Remember to CLICK on the images to enlarge them, especially the Panoramics, its worth it…
Machu Picchu is possibly the most famous icon of the Inca world. It is located 80 km away from Cusco, which was the political centre of the Inca world and is 2430m above sea level. Much like Antarctica, there are no superlatives to describe Machu Picchu when you see it for the first time. We arrived on the site at about 08:30 in the morning and were greeted by the most incredible view of….mist. Loads of thick mist. It was so thick that I wasn’t even sure where Machu Picchu was as the visibility was down to about 20 metres. Francis and I perched ourselves on a rock that supposedly overlooked the citadel and waited. As the mist began to lift, we caught glimpses of the ruins below us, but soon more mist would blow in and they would disappear ethereally again as soon as they had appeared. It seemed that we weren’t going to see anything for a while and we decided that if the mist hadn’t lifted by 10:00 we would move on to other areas of the site. The mist began to lift at about 9:55 and we were treated to an amazing display of nature. Fast moving and swirling mist lifted and revealed the magnificent beauty of the city that is Machu Picchu. Within minutes we had an incredible view of this wonder of the world and pretty soon I found myself just staring in awe at this amazing place.
The site itself is set on top of a mountain, it is a breathtaking setting that is very commanding. From the top of that mountain, the Incas had a view of all the surrounding peaks and Machu Picchu was at the centre of it. The sacred geometry that the Incas used to design the place and position it so precisely remains largely a mystery. Rocks are carved to millimeter precision and fit exactly together. The design is on purpose and not simply for aesthetics. It is believed that some of the patterns were used to prevent collapse during an earthquake. The structures look almost like a tetris game as the rocks are cut into different sizes and patterns, some as big as a car, others small stones the size of a mans hand make up the rocky puzzle. It remains a mystery how they managed to take these massive rocks up to the site as well as place them so carefully in place. The effect is incredible, the symmetry remarkable and the workmanship and beauty simply unlike anything I have ever seen before. There is even running water in some parts, the Incas had waterways and canals that fed certain parts of the settlement and you see this running throughout the place. There are also some very sacred areas that would have been used for rituals and sacrifices, the Incas would do human sacrifices from time to time. As I stood there, marveling at this masterpiece of architecture and design, I couldn’t help but think that some part of that place had run red with the blood of humans that had been offered up to the Inca gods.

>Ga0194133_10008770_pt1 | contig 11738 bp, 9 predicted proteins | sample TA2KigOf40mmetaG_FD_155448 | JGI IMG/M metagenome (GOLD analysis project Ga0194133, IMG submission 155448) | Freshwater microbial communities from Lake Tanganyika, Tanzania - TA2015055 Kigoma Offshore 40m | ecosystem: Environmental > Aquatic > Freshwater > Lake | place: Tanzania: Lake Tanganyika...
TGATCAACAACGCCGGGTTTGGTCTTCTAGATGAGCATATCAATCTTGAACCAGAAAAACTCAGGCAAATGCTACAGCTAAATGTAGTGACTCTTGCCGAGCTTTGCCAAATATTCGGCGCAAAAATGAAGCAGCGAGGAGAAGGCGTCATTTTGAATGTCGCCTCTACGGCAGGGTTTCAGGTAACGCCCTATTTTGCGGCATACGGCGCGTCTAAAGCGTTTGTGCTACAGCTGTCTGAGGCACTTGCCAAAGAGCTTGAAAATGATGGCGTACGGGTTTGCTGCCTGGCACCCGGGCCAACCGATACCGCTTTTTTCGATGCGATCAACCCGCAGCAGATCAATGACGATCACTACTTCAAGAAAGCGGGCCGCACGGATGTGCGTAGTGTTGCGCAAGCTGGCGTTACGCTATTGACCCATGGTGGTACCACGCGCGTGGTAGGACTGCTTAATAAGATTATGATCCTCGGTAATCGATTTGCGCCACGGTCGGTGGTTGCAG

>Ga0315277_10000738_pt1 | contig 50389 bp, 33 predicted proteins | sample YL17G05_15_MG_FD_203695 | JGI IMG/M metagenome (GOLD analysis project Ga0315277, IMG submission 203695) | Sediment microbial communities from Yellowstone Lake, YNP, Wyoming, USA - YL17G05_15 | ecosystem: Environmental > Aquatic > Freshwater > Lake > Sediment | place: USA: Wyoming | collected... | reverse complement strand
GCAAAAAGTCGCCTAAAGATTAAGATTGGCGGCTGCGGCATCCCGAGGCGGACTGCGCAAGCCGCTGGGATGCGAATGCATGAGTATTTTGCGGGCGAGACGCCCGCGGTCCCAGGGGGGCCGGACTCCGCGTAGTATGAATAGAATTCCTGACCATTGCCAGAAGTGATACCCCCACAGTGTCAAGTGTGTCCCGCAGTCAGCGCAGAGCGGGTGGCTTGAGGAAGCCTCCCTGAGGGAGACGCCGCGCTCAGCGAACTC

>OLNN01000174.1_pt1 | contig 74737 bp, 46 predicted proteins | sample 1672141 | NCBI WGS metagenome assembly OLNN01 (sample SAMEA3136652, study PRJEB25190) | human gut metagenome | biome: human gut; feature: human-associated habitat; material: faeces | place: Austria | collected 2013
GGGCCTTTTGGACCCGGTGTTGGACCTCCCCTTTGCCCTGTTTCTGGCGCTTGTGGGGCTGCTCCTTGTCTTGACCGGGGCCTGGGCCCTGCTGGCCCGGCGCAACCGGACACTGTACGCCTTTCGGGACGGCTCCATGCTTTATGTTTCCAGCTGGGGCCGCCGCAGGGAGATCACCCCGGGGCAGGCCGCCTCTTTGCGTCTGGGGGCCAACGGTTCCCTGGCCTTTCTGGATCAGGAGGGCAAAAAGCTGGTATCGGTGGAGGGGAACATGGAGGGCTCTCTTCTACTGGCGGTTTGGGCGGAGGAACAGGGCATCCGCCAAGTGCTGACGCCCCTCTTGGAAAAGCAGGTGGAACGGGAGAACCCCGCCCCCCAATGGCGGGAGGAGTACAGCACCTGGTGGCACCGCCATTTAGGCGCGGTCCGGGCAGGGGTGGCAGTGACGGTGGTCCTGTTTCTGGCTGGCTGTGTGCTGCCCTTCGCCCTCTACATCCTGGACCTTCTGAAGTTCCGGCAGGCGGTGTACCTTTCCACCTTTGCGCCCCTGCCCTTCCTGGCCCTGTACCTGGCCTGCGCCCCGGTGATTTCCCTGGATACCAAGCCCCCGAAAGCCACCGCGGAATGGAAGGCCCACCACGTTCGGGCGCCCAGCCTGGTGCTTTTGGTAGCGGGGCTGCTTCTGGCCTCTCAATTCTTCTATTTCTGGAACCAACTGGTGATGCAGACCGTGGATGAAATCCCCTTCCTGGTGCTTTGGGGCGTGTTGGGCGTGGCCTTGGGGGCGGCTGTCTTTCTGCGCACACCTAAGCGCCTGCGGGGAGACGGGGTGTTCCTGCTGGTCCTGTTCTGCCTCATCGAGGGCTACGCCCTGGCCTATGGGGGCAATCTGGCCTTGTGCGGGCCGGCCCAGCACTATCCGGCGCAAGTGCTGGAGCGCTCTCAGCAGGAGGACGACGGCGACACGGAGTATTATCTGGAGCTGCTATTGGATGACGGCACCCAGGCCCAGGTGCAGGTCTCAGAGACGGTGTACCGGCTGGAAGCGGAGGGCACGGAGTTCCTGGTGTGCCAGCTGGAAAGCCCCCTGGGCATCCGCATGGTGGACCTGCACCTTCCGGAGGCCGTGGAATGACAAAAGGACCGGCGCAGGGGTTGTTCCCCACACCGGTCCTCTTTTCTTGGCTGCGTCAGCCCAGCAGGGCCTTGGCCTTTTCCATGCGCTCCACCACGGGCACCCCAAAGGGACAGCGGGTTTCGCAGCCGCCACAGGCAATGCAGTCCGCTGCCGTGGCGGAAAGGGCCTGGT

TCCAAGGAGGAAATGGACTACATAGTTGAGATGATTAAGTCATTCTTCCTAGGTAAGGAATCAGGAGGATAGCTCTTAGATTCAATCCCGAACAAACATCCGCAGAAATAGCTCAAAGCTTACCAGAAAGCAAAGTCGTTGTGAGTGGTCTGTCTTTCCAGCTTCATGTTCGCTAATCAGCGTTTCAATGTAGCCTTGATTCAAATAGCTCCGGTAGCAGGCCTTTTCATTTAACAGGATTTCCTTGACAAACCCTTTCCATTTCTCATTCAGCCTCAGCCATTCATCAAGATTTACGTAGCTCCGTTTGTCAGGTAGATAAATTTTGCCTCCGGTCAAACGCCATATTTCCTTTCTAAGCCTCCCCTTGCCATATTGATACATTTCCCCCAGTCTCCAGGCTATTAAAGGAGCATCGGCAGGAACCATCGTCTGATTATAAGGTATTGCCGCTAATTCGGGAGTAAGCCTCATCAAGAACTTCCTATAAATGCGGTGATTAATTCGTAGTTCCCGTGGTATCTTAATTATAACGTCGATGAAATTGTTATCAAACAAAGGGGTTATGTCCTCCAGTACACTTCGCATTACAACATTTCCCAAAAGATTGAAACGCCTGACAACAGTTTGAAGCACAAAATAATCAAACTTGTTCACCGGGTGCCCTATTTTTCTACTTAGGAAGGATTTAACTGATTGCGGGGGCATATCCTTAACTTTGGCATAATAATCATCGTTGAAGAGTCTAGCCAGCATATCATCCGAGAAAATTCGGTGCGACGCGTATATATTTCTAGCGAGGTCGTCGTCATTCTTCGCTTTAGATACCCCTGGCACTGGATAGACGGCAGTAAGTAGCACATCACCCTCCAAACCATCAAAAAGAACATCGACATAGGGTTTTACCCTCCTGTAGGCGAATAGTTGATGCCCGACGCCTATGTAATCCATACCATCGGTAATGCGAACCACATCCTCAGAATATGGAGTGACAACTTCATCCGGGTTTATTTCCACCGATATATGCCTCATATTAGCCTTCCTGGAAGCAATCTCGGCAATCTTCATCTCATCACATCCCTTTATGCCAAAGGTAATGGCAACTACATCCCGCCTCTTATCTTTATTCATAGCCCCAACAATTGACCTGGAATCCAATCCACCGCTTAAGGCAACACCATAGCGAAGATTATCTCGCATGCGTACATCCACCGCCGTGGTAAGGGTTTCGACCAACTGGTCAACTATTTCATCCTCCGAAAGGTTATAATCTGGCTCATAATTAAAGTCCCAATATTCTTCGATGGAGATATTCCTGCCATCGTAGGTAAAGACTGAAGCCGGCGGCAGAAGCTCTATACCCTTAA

We visited and walked the whole site and it is BIG. We spent over 6 hours there and we could have spent more, but were pretty tired and hungry by the time we left. We walked up to Intipunku or the Sun Gate and saw some very unique views of Machu Picchu. We then walked along the other side of the mountain to the Inca Bridge and looked at that. That walk was along a narrow path along the side of a cliff and it could be a little sheer at times!
All in all, Machu Picchu was one of the highlights of our trip so far, and certainly a highlight in Peru. I somehow think that we will return there someday, but until then, I will always remember how incredible it was to see one of the 7 wonders of the world first hand and realize just how breathtaking Machu Picchu really is!